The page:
For the next year, Merck Animal Health is sponsoring a free webinar, “Fatigued Cattle Syndrome: What You Need to Know.” It can be viewed at any time.

The material is presented by Kansas State University Veterinarian Dan Thomson, the Jones Professor of Production Medicine and Epidemiology at K-State.

Thompson and colleagues recently published “Description of a Novel Fatigue Syndrome of Finished Feedlot Cattle Following Transportation,” in the Journal of the American Veterinary Medical Association.

Thomson said their independent research concluded cattle that are stressed during the end of the feeding period can experience FCS, which can result in strained breathing, slow or lethargic movement, or non-ambulatory cattle.

He said the study determined factors such as heat load, animal size, cattle handling, time of day at shipping and animal transportation caused stress during the summer, leading to cattle that were fatigued.

In addition, he said factors once cattle reach the packing plant can contribute to cattle being fatigued, including time spent standing, available shade, water cooling, pen surface, cattle handling and density of cattle in pens.

Thompson also said, “Cattle that are fed beta agonists are no more likely to develop FCS than other cattle, and there are no differences in this regard whether the cattle are fed zilpaterol, ractopamine or are not fed a beta agonist at all. In reality, the factors that contribute most significantly to FCS are the finished weight of cattle, heat stress and animal handling practices.”

Based on this and other research, Merck plans to support an FCS Stewardship Program. The company also says it will again offer Zilmax to customers who complete a Zilmax Certification Program, are willing and able to participate in the Fatigued Cattle Syndrome Stewardship Program, and have secured an outlet for their cattle.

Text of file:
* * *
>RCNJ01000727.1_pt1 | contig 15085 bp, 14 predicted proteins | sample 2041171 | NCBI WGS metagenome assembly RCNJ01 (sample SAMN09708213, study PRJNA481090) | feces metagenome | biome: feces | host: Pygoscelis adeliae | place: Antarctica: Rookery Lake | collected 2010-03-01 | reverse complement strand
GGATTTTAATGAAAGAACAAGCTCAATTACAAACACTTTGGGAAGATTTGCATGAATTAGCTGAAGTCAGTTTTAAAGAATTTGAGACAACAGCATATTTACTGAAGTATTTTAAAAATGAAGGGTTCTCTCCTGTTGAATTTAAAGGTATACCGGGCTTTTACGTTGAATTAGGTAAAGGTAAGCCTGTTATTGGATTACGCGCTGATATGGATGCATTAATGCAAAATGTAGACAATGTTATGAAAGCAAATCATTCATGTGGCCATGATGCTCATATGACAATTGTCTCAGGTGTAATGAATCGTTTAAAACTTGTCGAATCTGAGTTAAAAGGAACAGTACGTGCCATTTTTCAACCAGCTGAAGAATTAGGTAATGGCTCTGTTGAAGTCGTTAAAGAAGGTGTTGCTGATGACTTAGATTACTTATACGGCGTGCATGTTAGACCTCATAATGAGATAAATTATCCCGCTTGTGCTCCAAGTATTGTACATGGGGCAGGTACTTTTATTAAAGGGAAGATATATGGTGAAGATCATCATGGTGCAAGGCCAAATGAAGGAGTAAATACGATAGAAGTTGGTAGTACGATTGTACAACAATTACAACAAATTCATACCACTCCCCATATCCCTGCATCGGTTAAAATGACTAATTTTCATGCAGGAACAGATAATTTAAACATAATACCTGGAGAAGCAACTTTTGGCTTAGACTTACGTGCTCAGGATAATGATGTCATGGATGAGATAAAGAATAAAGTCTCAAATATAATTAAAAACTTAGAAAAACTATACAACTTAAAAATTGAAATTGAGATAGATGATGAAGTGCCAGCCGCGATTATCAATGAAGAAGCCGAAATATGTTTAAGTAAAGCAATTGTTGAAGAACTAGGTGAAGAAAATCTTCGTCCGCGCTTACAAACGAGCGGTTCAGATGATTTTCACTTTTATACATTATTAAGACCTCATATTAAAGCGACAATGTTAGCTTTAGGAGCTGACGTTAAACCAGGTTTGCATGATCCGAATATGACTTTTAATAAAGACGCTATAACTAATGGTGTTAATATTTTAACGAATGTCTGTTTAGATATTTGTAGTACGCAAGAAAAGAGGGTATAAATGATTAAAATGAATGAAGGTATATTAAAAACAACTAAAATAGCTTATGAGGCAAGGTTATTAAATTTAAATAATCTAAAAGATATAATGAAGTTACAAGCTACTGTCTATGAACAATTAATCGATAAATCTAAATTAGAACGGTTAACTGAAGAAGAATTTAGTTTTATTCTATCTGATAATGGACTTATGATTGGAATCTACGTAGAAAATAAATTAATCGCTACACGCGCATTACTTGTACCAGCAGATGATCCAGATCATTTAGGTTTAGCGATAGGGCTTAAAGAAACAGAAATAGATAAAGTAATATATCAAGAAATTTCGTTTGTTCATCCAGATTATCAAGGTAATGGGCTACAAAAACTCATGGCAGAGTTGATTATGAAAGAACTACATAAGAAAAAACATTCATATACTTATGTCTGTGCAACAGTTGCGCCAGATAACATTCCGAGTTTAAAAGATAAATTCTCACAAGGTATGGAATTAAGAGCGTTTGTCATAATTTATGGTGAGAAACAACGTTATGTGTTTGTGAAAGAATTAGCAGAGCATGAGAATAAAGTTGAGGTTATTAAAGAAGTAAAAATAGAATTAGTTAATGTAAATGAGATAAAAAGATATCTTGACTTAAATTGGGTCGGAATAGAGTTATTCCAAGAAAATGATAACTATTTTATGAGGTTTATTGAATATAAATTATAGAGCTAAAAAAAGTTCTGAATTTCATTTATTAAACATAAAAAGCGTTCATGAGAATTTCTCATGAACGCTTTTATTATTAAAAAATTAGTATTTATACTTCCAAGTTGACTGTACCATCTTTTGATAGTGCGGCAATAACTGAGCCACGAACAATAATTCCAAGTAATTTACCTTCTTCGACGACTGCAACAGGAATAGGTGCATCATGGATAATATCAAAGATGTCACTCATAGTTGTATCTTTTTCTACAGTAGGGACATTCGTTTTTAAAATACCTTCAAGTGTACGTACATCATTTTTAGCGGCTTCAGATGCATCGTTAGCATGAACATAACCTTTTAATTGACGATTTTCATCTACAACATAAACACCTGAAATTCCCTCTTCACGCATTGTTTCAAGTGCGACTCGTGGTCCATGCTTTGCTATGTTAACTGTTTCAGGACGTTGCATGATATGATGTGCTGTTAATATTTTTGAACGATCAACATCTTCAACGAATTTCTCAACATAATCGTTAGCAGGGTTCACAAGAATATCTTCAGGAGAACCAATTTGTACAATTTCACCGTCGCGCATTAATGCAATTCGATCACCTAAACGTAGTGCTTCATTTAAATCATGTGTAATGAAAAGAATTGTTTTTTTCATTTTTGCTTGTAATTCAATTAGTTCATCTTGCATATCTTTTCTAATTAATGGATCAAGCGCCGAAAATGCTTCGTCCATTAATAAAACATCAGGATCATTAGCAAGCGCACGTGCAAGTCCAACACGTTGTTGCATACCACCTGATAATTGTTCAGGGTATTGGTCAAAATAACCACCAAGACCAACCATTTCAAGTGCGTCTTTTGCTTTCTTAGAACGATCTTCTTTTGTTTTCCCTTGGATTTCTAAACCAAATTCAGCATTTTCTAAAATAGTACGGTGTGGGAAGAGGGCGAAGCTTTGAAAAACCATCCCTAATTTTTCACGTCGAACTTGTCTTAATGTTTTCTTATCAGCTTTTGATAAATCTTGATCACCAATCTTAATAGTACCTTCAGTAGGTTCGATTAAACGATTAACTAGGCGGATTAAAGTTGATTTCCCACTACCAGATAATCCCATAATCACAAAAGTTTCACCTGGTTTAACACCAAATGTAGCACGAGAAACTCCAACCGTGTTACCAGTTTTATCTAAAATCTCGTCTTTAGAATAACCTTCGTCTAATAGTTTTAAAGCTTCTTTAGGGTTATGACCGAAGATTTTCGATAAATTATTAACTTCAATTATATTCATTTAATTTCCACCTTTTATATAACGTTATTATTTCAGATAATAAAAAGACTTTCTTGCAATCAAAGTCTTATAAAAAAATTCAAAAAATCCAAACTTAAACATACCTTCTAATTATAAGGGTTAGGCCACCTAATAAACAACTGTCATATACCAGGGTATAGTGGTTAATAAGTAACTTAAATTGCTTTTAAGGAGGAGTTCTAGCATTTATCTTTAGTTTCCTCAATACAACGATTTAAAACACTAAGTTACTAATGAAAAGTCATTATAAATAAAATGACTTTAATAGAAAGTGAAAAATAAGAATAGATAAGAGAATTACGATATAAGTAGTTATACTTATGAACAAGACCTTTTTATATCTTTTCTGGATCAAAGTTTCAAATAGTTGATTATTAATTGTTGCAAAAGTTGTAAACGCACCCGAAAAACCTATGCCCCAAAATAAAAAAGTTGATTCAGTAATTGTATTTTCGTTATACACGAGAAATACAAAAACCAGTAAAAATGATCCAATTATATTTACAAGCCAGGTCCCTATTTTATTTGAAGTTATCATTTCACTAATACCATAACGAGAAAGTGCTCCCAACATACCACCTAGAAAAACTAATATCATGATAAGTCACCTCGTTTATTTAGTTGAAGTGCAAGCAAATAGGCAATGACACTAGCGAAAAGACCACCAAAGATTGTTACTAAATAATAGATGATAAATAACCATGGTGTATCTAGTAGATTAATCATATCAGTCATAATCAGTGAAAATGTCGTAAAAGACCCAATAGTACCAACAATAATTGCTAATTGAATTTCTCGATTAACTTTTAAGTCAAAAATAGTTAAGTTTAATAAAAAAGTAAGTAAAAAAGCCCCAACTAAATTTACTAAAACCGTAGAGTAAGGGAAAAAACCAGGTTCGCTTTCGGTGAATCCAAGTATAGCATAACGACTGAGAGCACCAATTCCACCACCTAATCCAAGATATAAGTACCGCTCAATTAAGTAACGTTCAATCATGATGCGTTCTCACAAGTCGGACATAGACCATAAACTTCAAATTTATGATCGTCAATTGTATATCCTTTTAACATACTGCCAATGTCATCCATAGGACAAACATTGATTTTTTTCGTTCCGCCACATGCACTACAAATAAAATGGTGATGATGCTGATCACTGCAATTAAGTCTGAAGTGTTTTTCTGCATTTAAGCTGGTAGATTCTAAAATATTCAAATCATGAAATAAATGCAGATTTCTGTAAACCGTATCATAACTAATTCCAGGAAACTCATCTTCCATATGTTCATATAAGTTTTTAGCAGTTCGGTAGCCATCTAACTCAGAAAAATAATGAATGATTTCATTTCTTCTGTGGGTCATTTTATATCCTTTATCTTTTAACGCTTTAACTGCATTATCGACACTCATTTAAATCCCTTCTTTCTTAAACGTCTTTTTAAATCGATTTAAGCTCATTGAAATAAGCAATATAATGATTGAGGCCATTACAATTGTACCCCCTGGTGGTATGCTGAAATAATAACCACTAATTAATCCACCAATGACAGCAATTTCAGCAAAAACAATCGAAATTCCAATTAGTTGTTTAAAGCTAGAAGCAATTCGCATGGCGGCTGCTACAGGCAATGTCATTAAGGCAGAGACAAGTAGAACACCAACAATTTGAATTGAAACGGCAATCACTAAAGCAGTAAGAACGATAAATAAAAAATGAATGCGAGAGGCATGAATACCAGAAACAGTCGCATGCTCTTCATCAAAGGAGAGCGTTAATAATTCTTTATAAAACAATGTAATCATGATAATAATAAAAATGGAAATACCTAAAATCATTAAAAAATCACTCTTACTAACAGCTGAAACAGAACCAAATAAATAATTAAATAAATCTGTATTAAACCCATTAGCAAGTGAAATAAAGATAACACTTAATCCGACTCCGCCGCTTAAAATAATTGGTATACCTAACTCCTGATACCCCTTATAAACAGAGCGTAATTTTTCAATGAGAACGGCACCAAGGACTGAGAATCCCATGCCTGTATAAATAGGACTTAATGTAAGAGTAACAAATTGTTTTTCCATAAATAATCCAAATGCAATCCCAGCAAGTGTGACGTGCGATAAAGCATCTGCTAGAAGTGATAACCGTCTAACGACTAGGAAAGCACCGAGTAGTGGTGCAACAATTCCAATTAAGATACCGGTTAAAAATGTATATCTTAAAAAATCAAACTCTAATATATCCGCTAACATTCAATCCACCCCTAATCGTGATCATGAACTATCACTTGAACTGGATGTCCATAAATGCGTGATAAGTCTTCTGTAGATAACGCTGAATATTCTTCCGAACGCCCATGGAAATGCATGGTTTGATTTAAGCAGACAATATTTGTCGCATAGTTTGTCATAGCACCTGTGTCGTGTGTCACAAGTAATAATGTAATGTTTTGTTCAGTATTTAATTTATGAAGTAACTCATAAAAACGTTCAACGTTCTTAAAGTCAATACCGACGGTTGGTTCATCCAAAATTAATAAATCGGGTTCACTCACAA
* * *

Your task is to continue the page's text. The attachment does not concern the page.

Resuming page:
Merck says, "The identification of FCS is significant for producers, nutritionists, veterinarians and packing-plant personnel because it brings to light multiple factors that can impact cattle movement. It also offers a chance for the industry to work together to create solutions for continuous improvement in the area of cattle well-being now and in the future.

"We believe it’s important to support the FCS Stewardship Program and have agreed to fund it because it is something that will benefit the entire industry," Merck says. "We want to make good practices better, provide information and training, support the needs of producers and contribute to the industry’s continuous improvement efforts."

Merck also says this about the new program: "We hope you will join with us in supporting and engaging in the Stewardship Program. The program will be conducted in-field and will periodically collect and monitor real-world data and is focused on minimizing/eliminating fatigued cattle syndrome in the industry by mitigating risk factors – in the feedyard, during transport and at the packing-plant facilities. Bottom line, this program will create positive change within the industry and will support continuous improvement of animal well-being practices."

A recent letter from Merck outlining research on FCS is available: “Independent Research Results Establish the Multifactorial Nature of Fatigued Cattle Syndrome: Education and Preventive Measures Key to Successful Management of Condition.”